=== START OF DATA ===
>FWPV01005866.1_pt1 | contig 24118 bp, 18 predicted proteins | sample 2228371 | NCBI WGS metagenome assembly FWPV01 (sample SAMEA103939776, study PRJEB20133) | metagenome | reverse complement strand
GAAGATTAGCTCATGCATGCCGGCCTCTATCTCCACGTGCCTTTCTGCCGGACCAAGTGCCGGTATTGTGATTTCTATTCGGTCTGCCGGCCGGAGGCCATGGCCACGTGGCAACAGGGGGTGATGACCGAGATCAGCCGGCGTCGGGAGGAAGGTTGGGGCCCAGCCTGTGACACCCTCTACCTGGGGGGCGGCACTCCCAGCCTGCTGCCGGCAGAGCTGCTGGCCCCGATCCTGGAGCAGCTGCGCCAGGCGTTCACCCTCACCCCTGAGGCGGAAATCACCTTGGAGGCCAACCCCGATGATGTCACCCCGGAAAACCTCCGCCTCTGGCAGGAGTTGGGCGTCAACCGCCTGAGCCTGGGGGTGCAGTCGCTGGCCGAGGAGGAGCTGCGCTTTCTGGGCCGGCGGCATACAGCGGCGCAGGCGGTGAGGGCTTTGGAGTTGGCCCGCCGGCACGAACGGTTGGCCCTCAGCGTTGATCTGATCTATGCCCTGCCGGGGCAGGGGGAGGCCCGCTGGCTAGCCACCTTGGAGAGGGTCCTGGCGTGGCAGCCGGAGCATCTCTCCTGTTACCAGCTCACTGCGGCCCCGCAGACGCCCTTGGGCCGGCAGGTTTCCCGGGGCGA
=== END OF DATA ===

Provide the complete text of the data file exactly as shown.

>FWPV01005866.1_pt1 | contig 24118 bp, 18 predicted proteins | sample 2228371 | NCBI WGS metagenome assembly FWPV01 (sample SAMEA103939776, study PRJEB20133) | metagenome | reverse complement strand
GAAGATTAGCTCATGCATGCCGGCCTCTATCTCCACGTGCCTTTCTGCCGGACCAAGTGCCGGTATTGTGATTTCTATTCGGTCTGCCGGCCGGAGGCCATGGCCACGTGGCAACAGGGGGTGATGACCGAGATCAGCCGGCGTCGGGAGGAAGGTTGGGGCCCAGCCTGTGACACCCTCTACCTGGGGGGCGGCACTCCCAGCCTGCTGCCGGCAGAGCTGCTGGCCCCGATCCTGGAGCAGCTGCGCCAGGCGTTCACCCTCACCCCTGAGGCGGAAATCACCTTGGAGGCCAACCCCGATGATGTCACCCCGGAAAACCTCCGCCTCTGGCAGGAGTTGGGCGTCAACCGCCTGAGCCTGGGGGTGCAGTCGCTGGCCGAGGAGGAGCTGCGCTTTCTGGGCCGGCGGCATACAGCGGCGCAGGCGGTGAGGGCTTTGGAGTTGGCCCGCCGGCACGAACGGTTGGCCCTCAGCGTTGATCTGATCTATGCCCTGCCGGGGCAGGGGGAGGCCCGCTGGCTAGCCACCTTGGAGAGGGTCCTGGCGTGGCAGCCGGAGCATCTCTCCTGTTACCAGCTCACTGCGGCCCCGCAGACGCCCTTGGGCCGGCAGGTTTCCCGGGGCGA